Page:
Sunday, May 22, 2011

Success is Right Under Your Nose - Valorie Burton

Week 21:  Success is Right Under Your Nose
Dear Friend,

I feel led this week to give you a few words of inspiration about how your words can propel you to success rather than sabotage your efforts. Success often comes to those who know what to say, when to say it and how to say it. Those with talent who don't communicate effectively often never get the satisfaction of fulfilling their potential. Are you a wise communicator?

In the busyness of life and work, we can sometimes forget the impact of our words. A few words spoken hastily can ruin a relationship or an opportunity. So can a few words gone unspoken. Sometimes the people around you need to hear you speak clearly about where you stand on certain issues or how you feel about them. The missing piece that will solidify success is in your relationships, job or entrepreneurial endeavors may be right under your nose! I have five simple ideas to share with you this week about the words that come out of your mouth: 

1.  Learn when to be quiet.
Some of us are more inclined to speak than others, but those who find the most success are often those who know when to be quiet. There may be a situation in your life right now that is hindered and not helped by more talking. Don't be afraid of silence. Sometimes life's best answers appear when we are quiet enough to listen. 

2. Give yourself time to think. We have all heard the saying, "think before you speak." Consider this a reminder that it is always wise to consider the impact your words will have after they are spoken. Think of the best way to communicate what you need to say before you even open your mouth. Even when you are in a conversation and must respond immediately, take a few seconds first to gather your thoughts. You will come across as being more thoughtful, and you will feel more confident about what you say. If you need more time to think about how to respond, simply say, "Let me give that some thought."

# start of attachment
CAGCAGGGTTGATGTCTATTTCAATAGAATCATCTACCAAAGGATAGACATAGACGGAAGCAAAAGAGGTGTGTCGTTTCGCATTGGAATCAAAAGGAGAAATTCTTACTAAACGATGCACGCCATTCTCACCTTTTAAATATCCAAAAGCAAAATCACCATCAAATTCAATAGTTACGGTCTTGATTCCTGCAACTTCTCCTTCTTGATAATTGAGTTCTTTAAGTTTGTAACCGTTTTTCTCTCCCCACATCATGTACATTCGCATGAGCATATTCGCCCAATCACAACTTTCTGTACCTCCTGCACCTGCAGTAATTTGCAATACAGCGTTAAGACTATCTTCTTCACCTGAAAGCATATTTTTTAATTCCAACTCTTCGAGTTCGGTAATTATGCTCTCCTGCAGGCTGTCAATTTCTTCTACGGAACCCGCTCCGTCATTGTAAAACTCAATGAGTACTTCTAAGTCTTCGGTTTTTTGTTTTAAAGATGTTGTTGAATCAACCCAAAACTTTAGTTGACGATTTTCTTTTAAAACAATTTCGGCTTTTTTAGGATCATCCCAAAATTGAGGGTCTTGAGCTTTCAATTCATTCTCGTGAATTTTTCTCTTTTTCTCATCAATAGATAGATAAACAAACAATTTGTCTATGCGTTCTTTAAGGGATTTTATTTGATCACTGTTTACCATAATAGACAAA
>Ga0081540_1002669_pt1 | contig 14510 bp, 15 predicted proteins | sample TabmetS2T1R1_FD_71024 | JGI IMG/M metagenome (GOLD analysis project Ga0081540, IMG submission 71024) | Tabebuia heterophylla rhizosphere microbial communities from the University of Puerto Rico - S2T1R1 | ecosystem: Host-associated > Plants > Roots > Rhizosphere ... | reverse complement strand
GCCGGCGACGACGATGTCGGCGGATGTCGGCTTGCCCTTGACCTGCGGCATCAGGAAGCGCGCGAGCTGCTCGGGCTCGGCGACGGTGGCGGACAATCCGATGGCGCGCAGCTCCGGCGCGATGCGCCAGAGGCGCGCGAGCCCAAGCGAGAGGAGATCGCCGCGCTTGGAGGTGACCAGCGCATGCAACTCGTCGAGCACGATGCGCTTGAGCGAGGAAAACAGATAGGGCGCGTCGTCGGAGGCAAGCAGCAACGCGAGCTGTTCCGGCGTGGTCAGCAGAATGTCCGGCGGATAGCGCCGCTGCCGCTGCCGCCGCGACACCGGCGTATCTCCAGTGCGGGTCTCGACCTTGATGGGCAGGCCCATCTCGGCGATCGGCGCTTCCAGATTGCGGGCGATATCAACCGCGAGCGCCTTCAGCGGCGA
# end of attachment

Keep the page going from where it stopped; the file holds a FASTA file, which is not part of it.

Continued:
3. Refuse to murmur and complain.
We can always find something to complain about if we focus on the negative. Make a decision to appreciate the blessings in every situation and refuse to waste your words complaining and murmuring. Instead, ask, "What solution would help me eliminate the challenges I find myself complaining about?" Complaints drain your energy - and the energy of the people around you! Use your words to renew your energy, not deplete it. 

4. Tell me something good!
In the seventies, Chaka Khan had a funky song that became her first hit, "Tell me somethin' good." I still love to sing it when I hear it on the radio. A few of months ago, I wrote a newsletter asking you to ask yourself and others everyday, "What's the best thing that's happened to you lately?" Are you still asking yourself that question regularly? Stay in the habit of acknowledging the good things that are going on, so that you don't find your conversation out of balance and focused solely on the negative realities you may face.

5. Speak your goals into existence.
One of the most common reasons many people never reach their goals is that they don't really believe they can. Not only do they not believe it, but they speak negatively about their chances for success. Sometimes you have to speak your way into believing all that is possible for you. Speak positively about your vision for your life. "I will accomplish my goal by doing XYZ ...". Even if you hear your doubts swirling around in your head ("You can't do that!" "Who do you think you are?!"), refuse to verbalize them. Eventually your thoughts will catch up with your words!
Watch what you say.  Your words have tremendous power.  
Journaling Assignment:
In what way(s) are your words hurting more than helping you?  What specifically will you commit to doing differently this week when it comes to your words?  

Until next time...

Warm wishes, 

Valorie's Signature

Wednesday, May 18, 2011

Fresh out of college - women still make less than men

Saturday, May 7, 2011

The Sweet Smell of Success - What mom taught Lisa Price, founder of Carol's Daughter

My ideas about how I want to run my business grew out of the way I was raised. None of my successes would have been possible without my family. I may feel frightened or scared or unsure about what I'm supposed to do next, but I have never felt alone. My grandparents emigrated from Trinidad. My mom's mom and dad had seven children; my mom was the baby. The seven children raised their children the way they were raised, so my cousins are like brothers and sisters to me.